How can we make online meetings more engaging?

Caz at her desk

A team that eats together, stays together…. And we’re doing the best we can.

Our office was an organised, structured, calming environment to work in. It was a place of achievement and friendship. We enjoyed being there, eating and working together; the space within those walls was loud with music, laughter, the coffee machine gurgling and on Mondays, the smell of bacon sandwiches. In the current circumstance, we know we made the right decision to leave the office and work remotely for the time being but there are always areas we can improve.

How we work has had to change this year, but we’re not about to change what our company strives for; to be an agency that clients love to work with, and staff love to work for.

Monday mornings have traditionally been bacon-filled at Brightec. Our team meetings at the start of the week are intentionally unbillable, and purely to the benefit of our team and the relationships that we have as friends and colleagues.

In-person these meetings felt natural and conversation flowed easily. Sat around a table, we could listen to others talk of their weekends and quietly whisper side comments to the person next to us; we could pass the ketchup and highlight half-helpfully when someone’s egg yolk dripped on their white t-shirt. We know that video calls aren’t the same but we’re trying to make them the best substitute we can. (Breakfast baguette deliveries would no doubt help.)


Josh has an anecdote for most stories. Elle is impressively quick-minded with puns. Steve has an embarrassingly quick wit for dad jokes. And Caz and Nick most likely won’t ever have seen the film someone watched on Saturday night. These are all examples of quirks and comments that are lost in online conversations.

But there is a hack. We’ve been encouraging people to use the chatbox on Zoom to share their side comments; the puns, jokes, extra details, friendly banter, questions and bizarrely related stories. Its a way to ‘interrupt’ without being rude or cut the person speaking off. Having that quick-fire flow of communication brings back the easy team bonding that this conversation is intended for.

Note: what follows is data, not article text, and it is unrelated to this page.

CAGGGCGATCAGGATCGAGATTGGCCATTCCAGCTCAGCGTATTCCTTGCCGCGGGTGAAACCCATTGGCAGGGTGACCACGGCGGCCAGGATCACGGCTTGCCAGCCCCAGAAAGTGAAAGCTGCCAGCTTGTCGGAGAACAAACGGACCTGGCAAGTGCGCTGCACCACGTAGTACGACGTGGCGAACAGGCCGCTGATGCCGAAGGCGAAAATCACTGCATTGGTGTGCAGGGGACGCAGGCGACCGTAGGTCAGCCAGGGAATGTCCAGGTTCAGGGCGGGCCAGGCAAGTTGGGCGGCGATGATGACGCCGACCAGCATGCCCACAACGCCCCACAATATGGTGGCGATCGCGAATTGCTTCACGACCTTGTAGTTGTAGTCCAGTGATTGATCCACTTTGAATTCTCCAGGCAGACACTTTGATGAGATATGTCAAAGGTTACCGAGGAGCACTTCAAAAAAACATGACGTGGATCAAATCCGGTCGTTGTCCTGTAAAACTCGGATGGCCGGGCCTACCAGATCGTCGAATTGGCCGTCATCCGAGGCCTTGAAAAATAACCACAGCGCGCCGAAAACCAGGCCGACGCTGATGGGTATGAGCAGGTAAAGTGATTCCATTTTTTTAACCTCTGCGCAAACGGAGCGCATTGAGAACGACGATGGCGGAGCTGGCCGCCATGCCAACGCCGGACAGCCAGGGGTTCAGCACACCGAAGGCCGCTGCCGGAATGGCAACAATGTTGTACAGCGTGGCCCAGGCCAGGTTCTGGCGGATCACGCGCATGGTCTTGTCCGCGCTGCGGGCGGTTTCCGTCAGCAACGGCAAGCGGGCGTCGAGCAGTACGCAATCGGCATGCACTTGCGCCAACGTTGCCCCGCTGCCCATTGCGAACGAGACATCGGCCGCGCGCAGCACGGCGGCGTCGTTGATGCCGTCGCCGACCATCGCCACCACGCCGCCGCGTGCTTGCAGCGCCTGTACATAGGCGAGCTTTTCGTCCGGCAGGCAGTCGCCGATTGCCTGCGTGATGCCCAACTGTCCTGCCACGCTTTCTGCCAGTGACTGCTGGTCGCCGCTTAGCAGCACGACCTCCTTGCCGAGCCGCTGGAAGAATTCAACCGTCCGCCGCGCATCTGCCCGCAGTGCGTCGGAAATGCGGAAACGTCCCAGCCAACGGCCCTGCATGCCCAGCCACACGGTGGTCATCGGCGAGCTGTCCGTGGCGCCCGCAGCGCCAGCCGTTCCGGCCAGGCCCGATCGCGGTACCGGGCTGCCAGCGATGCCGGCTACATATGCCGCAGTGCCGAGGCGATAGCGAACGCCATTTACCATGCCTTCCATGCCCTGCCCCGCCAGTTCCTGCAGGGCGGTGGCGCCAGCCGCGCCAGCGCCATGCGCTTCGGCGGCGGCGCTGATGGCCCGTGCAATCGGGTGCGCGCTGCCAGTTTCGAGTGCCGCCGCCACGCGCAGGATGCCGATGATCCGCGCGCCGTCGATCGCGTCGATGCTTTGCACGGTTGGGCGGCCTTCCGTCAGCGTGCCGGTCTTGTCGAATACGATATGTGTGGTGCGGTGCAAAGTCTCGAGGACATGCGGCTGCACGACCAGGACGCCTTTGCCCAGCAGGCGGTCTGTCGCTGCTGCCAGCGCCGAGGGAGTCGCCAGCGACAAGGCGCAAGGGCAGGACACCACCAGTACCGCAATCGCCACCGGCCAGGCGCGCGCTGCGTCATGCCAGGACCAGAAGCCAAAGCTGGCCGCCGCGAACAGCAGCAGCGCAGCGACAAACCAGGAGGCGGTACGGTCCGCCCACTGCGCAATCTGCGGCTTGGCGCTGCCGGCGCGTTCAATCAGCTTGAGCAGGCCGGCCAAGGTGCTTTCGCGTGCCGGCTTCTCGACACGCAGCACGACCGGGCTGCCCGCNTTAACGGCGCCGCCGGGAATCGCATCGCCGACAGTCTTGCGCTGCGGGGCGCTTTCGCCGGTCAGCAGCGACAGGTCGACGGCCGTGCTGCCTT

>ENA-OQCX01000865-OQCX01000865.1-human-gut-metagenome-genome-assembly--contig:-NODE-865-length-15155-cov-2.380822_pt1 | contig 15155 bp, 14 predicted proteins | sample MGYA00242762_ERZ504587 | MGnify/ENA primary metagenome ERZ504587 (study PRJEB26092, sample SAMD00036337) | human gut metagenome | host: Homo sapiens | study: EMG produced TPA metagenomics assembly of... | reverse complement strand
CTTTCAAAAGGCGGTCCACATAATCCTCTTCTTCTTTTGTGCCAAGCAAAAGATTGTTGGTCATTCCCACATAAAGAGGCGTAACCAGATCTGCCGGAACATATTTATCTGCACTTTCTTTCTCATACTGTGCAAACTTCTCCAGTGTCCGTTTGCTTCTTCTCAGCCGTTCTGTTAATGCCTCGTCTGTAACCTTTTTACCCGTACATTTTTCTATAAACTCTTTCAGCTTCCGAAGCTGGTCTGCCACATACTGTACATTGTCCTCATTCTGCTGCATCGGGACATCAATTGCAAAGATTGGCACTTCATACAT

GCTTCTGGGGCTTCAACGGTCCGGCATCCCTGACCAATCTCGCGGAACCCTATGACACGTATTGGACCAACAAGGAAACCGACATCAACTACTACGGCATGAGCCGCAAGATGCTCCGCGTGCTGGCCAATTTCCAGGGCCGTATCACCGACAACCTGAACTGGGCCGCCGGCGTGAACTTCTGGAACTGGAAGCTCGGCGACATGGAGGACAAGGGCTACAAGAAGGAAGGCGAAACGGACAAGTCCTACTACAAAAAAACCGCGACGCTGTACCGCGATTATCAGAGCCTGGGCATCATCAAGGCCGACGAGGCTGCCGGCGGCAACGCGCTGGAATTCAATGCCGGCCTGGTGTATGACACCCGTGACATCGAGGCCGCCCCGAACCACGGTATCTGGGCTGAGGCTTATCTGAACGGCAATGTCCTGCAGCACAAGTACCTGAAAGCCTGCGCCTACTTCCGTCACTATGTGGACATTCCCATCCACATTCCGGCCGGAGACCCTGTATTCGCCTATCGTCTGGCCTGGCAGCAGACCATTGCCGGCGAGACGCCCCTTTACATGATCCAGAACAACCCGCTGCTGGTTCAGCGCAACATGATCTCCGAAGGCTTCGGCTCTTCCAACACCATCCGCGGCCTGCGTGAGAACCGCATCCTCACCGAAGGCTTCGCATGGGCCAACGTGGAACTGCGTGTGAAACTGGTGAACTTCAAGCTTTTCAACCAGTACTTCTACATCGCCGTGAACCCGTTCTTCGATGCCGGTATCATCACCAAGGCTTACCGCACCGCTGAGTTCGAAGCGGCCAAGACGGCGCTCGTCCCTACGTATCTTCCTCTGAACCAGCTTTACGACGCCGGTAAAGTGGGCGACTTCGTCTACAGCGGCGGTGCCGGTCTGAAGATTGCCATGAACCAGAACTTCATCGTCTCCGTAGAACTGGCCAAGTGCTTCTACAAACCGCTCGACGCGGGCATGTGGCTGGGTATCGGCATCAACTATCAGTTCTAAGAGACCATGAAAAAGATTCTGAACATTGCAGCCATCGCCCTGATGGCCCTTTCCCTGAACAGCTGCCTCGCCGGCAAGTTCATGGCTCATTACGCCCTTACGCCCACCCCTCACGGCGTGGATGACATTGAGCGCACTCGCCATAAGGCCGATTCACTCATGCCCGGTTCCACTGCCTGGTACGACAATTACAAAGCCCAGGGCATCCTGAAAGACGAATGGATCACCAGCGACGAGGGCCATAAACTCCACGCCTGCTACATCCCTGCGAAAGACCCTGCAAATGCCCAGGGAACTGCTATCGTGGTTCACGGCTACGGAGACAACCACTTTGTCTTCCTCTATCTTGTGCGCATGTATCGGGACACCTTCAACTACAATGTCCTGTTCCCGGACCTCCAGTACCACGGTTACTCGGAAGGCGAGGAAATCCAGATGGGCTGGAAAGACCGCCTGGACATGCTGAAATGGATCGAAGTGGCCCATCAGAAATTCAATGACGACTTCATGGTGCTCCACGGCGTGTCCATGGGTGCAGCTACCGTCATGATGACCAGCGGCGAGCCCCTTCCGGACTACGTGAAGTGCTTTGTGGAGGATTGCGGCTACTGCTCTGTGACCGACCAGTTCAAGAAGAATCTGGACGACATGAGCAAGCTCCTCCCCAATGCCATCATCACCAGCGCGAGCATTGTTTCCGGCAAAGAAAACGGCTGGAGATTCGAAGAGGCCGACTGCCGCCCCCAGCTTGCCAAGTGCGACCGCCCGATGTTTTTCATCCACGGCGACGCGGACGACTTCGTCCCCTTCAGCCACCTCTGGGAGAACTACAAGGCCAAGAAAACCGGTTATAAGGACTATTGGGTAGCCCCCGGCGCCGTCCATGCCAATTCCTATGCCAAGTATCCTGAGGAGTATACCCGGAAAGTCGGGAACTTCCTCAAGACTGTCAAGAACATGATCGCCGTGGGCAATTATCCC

Manners cost nothing

You wouldn’t have your laptop at the dinner table, so let’s not do it at work…

It’s easy to get distracted by emails and work when you’re sat in front of your screen. It is hard to ignore that virtual noise and concentrate on the conversation going on around you but if we were sat around a table the rest of the team would have our full attention, and they deserve the same respect online.

Sometimes we all need a reminder that our Monday catch up isn’t a chance to multitask and get ahead for the week while listening in.

Medal of Honour

Life is weird at the moment. Not all weekends are good… and you probably aren’t the only one thinking it. But shrugging your shoulders like a moody teenager doesn’t give us much leverage. We’ve found that nothing kills a conversation like ‘yeah, it was alright. I didn’t do much’. So we’re encouraging each other to say it like it is; if you feel comfortable.

In the office, we knew if someone was in a bad mood; the bags under their eyes gave away that the six-month-old was having a party until 3am and the third mug of coffee by 9.05am was a big clue that someone had stayed up too late song writing. Until one of us develops another sense or hones the art of mindreading, these clues are harder to spot online.

Being honest creates an opportunity for someone to show they care. Saying you’re feeling a bit fed up gives us an open door to drop you a message, and share a quick chat which could cheer us both up. Or at least remind us that we aren’t alone.

People want to help, if we let each other.

What else is on the menu?

The purpose of our Monday meeting is still relational and is now more important than ever. It is the only time in a week when we’re all together as a team. We’ve talked about other options (smaller groups, trying to meet in person or culling them all together - the meeting that is, not the team) but we think that getting better at this option is going to be the most beneficial route.

This is an interim… eventually we will get back to having breakfast together in person.


We’ve spoken about the little conversations before. Working from home, or the micro office we’ve created since leaving the official Brightec Towers, means we’re not having the casual chats that we used throughout the day. Thus, we don’t know as much about each other and our personal circumstances as we did before. This can add to the Monday weekend catch ups feeling even more stilted; suddenly you’re packing boxes but no one even knew you were even thinking of moving or you’ve completed a virtual 10k when we thought you’d lost the motivation to run about two years ago.

How do we get around this?

Stay in touch. It does feel a bit weird to message someone and seemingly randomly ask how they are, or if they’d like to have a virtual catch up over coffee. BUT, you know you’d appreciate it if someone did it to you. So please do ‘throw the virtual ball’ and start a conversation.

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